Monthly Archives: November 2019
Taking the Easy Way “In”
If you’re not aware of it yet, the University of California is considering dropping SAT and ACT testing from their college admission process, citing that requiring the tests is discriminatory toward those who don’t test well, and those without the means to purchase pricey study programs. (LA Times 10/2/19)
Their comments alone are where the discrimination lies. They are first telling students who do just fine testing that their academic achievements for the past 12+ years don’t matter beyond high school graduation. You will be thrown in the pool with anyone and everyone that wants to apply and be chosen in some other manner. Maybe a lottery?
Then they are sending the message to students at large, that achievement and pushing their own learning process farther and farther is really of no value either. It won’t affect your ability to apply for college, so why even bother?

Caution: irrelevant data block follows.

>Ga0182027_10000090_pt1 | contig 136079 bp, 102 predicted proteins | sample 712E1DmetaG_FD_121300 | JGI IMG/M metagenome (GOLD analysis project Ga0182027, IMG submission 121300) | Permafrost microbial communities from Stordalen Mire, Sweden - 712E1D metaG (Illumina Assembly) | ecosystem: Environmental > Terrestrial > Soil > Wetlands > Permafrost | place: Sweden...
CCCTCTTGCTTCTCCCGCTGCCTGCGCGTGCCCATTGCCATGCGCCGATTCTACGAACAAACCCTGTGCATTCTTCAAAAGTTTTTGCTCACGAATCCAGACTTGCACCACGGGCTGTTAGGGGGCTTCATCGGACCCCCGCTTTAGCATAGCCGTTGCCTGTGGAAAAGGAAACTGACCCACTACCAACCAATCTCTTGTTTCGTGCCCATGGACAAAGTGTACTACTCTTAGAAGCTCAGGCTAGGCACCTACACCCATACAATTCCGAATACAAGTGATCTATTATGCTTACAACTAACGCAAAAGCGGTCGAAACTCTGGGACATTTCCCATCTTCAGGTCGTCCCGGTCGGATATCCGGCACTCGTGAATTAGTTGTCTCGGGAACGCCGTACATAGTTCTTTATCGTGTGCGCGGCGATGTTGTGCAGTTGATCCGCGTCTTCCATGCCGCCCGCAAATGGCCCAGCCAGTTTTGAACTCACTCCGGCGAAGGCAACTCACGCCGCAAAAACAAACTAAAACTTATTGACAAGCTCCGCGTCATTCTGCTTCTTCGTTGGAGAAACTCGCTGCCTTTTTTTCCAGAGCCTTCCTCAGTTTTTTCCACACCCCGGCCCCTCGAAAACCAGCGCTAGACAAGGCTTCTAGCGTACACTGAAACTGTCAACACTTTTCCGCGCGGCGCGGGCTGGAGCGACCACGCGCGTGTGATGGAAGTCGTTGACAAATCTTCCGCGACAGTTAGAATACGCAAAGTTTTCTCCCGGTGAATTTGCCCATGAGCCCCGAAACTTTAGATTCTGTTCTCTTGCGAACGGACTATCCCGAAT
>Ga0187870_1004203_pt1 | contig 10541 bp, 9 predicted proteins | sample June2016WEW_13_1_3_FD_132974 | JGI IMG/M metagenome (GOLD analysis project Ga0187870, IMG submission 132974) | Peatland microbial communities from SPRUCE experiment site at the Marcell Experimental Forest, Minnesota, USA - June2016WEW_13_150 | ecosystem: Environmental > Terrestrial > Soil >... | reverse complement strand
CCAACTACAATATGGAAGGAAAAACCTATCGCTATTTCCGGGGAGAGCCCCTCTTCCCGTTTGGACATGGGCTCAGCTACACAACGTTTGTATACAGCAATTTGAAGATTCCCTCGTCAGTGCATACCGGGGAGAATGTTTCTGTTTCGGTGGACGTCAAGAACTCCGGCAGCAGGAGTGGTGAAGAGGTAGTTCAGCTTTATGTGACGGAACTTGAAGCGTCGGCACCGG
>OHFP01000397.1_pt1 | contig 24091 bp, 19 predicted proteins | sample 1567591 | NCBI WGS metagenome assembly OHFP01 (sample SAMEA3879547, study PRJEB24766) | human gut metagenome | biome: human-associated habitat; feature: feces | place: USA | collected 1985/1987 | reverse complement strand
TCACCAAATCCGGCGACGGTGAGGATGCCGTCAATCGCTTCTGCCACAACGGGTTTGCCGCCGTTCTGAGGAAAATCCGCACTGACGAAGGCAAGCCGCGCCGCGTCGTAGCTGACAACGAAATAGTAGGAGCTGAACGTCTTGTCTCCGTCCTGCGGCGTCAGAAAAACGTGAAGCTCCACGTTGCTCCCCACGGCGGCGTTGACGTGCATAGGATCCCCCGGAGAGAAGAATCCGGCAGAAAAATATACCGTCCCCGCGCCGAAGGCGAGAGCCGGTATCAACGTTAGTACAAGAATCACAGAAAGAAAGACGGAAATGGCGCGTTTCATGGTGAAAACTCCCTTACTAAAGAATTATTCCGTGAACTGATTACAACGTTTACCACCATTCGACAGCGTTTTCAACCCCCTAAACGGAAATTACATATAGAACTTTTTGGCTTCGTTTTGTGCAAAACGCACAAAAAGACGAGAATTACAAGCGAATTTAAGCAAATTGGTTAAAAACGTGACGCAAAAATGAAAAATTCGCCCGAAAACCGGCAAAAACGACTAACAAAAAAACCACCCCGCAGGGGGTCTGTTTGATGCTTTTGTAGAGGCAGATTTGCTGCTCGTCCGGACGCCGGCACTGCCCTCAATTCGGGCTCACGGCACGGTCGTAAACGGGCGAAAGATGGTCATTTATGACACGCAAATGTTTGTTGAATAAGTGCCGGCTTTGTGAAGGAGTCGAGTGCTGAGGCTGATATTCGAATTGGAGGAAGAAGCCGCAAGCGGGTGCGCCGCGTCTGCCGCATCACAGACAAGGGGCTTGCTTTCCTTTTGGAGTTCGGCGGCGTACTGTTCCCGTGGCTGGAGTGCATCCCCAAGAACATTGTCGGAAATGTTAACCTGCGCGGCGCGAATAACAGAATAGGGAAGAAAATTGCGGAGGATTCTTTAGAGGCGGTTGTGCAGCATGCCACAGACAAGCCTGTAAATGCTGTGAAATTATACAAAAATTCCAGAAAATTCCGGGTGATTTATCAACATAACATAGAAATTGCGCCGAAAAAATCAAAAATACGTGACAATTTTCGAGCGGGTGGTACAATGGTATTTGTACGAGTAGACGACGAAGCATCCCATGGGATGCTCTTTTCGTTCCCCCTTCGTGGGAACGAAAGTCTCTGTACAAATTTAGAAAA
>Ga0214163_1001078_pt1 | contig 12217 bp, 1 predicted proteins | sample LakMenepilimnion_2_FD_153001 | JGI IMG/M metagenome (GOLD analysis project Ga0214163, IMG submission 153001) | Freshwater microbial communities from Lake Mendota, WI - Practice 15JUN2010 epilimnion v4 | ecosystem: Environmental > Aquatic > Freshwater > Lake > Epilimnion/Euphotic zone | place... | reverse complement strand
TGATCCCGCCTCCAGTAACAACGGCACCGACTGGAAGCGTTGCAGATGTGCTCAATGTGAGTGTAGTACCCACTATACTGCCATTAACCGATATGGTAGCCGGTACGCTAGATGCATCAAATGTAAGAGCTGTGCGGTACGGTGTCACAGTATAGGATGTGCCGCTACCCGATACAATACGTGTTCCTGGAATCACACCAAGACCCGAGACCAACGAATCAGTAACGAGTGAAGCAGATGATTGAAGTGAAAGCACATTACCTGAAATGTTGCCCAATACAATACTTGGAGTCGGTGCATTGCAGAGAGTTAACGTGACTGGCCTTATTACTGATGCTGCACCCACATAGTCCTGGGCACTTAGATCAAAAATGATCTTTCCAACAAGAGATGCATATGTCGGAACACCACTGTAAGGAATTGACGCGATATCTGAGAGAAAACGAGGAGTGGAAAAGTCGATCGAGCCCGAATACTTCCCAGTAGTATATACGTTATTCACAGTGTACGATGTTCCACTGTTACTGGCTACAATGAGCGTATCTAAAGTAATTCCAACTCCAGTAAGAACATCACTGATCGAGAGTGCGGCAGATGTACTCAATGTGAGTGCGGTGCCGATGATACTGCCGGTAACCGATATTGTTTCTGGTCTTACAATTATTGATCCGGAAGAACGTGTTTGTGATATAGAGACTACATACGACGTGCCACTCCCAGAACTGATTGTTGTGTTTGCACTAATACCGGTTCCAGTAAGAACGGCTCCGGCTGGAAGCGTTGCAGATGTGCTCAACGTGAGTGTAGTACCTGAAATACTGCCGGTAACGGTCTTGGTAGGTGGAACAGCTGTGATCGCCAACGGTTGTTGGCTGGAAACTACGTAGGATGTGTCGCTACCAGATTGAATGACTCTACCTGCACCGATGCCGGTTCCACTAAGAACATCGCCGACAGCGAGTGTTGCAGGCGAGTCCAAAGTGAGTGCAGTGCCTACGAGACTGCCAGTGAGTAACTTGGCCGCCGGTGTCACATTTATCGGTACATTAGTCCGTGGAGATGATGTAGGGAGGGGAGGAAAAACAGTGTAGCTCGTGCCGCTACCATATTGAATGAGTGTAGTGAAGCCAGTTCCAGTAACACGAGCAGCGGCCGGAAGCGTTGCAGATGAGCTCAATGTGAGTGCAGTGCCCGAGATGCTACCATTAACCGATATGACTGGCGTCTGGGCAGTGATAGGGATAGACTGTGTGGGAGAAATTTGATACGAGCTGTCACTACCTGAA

If you have worked in the educational community in the past decade you know this is true. Today’s student, as a rule, is not motivated by the value of knowledge and excellence. Even in AP and Pre-AP environments, many students are perfectly happy to pass, and not at all concerned about doing their best, or making honor rolls. That by itself sort of defiles the concept of Advanced Placement opportunities.
Cal’s decision will likely be a precursor for the choices many large American universities make regarding pre-admission testing. Making the wrong one will be the very epitome of the “You can’t put the genie back in the bottle,” theory.
This is like turning the high jump at a track meet into a limbo competition on the beach.
I’m just sayin’